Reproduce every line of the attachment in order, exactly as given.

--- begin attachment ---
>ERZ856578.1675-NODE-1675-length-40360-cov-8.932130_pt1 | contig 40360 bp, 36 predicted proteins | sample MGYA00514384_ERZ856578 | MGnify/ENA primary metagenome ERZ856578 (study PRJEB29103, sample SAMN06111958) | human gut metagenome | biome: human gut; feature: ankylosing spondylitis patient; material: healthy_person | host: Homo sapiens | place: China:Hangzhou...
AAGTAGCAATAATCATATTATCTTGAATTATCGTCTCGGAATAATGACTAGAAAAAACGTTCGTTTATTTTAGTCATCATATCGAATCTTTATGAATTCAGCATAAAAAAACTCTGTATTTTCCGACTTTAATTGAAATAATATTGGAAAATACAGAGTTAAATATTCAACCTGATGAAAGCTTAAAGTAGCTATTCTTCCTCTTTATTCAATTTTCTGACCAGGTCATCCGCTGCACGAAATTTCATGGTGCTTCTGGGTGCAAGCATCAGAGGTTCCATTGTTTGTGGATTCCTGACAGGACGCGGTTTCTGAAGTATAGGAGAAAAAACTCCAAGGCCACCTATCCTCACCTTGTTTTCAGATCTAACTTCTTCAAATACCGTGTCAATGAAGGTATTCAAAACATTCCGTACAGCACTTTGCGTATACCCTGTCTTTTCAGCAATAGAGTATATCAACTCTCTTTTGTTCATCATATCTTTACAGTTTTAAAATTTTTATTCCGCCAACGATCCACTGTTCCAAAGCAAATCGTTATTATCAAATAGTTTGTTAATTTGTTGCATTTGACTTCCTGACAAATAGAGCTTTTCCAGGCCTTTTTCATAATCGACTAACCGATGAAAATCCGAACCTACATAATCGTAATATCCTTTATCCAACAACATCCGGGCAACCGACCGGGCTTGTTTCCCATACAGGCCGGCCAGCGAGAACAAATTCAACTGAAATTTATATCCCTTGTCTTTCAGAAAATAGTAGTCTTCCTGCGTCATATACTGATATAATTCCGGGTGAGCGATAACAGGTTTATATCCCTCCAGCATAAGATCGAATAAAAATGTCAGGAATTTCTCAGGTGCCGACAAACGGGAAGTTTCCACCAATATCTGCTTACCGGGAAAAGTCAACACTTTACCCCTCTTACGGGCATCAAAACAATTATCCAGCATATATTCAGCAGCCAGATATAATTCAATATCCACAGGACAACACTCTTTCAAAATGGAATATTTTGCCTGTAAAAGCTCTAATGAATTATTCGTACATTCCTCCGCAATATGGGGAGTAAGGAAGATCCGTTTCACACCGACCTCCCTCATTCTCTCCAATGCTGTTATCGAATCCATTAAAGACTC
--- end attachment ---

>ERZ856578.1675-NODE-1675-length-40360-cov-8.932130_pt1 | contig 40360 bp, 36 predicted proteins | sample MGYA00514384_ERZ856578 | MGnify/ENA primary metagenome ERZ856578 (study PRJEB29103, sample SAMN06111958) | human gut metagenome | biome: human gut; feature: ankylosing spondylitis patient; material: healthy_person | host: Homo sapiens | place: China:Hangzhou...
AAGTAGCAATAATCATATTATCTTGAATTATCGTCTCGGAATAATGACTAGAAAAAACGTTCGTTTATTTTAGTCATCATATCGAATCTTTATGAATTCAGCATAAAAAAACTCTGTATTTTCCGACTTTAATTGAAATAATATTGGAAAATACAGAGTTAAATATTCAACCTGATGAAAGCTTAAAGTAGCTATTCTTCCTCTTTATTCAATTTTCTGACCAGGTCATCCGCTGCACGAAATTTCATGGTGCTTCTGGGTGCAAGCATCAGAGGTTCCATTGTTTGTGGATTCCTGACAGGACGCGGTTTCTGAAGTATAGGAGAAAAAACTCCAAGGCCACCTATCCTCACCTTGTTTTCAGATCTAACTTCTTCAAATACCGTGTCAATGAAGGTATTCAAAACATTCCGTACAGCACTTTGCGTATACCCTGTCTTTTCAGCAATAGAGTATATCAACTCTCTTTTGTTCATCATATCTTTACAGTTTTAAAATTTTTATTCCGCCAACGATCCACTGTTCCAAAGCAAATCGTTATTATCAAATAGTTTGTTAATTTGTTGCATTTGACTTCCTGACAAATAGAGCTTTTCCAGGCCTTTTTCATAATCGACTAACCGATGAAAATCCGAACCTACATAATCGTAATATCCTTTATCCAACAACATCCGGGCAACCGACCGGGCTTGTTTCCCATACAGGCCGGCCAGCGAGAACAAATTCAACTGAAATTTATATCCCTTGTCTTTCAGAAAATAGTAGTCTTCCTGCGTCATATACTGATATAATTCCGGGTGAGCGATAACAGGTTTATATCCCTCCAGCATAAGATCGAATAAAAATGTCAGGAATTTCTCAGGTGCCGACAAACGGGAAGTTTCCACCAATATCTGCTTACCGGGAAAAGTCAACACTTTACCCCTCTTACGGGCATCAAAACAATTATCCAGCATATATTCAGCAGCCAGATATAATTCAATATCCACAGGACAACACTCTTTCAAAATGGAATATTTTGCCTGTAAAAGCTCTAATGAATTATTCGTACATTCCTCCGCAATATGGGGAGTAAGGAAGATCCGTTTCACACCGACCTCCCTCATTCTCTCCAATGCTGTTATCGAATCCATTAAAGACTC